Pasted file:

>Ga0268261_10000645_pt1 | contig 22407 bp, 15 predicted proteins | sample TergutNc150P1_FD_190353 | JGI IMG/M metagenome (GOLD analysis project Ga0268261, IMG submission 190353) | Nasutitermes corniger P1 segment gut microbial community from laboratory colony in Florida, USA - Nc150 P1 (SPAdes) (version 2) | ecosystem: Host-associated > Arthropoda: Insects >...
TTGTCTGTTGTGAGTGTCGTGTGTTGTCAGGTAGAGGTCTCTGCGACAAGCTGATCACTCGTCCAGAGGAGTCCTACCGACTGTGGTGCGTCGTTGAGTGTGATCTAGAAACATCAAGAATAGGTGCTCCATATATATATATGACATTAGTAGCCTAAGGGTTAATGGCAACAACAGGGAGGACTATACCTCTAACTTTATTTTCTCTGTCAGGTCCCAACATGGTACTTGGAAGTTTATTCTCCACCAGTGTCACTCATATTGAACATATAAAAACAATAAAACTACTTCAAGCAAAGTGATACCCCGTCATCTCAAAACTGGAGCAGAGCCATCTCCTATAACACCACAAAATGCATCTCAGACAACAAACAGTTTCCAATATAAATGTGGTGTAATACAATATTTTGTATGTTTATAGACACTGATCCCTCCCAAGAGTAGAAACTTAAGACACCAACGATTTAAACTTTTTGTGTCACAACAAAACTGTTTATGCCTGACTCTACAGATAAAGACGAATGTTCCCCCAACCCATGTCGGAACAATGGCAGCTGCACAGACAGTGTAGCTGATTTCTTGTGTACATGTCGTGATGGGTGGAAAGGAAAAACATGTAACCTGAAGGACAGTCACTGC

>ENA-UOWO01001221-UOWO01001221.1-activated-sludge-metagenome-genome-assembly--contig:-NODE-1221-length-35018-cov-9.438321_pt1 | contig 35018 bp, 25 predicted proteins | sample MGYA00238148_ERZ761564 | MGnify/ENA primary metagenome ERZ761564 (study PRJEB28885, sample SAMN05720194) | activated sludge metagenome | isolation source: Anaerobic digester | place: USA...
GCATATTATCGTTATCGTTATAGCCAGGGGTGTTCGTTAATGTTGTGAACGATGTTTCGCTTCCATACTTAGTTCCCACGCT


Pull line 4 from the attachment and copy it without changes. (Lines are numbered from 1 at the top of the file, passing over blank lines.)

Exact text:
GCATATTATCGTTATCGTTATAGCCAGGGGTGTTCGTTAATGTTGTGAACGATGTTTCGCTTCCATACTTAGTTCCCACGCT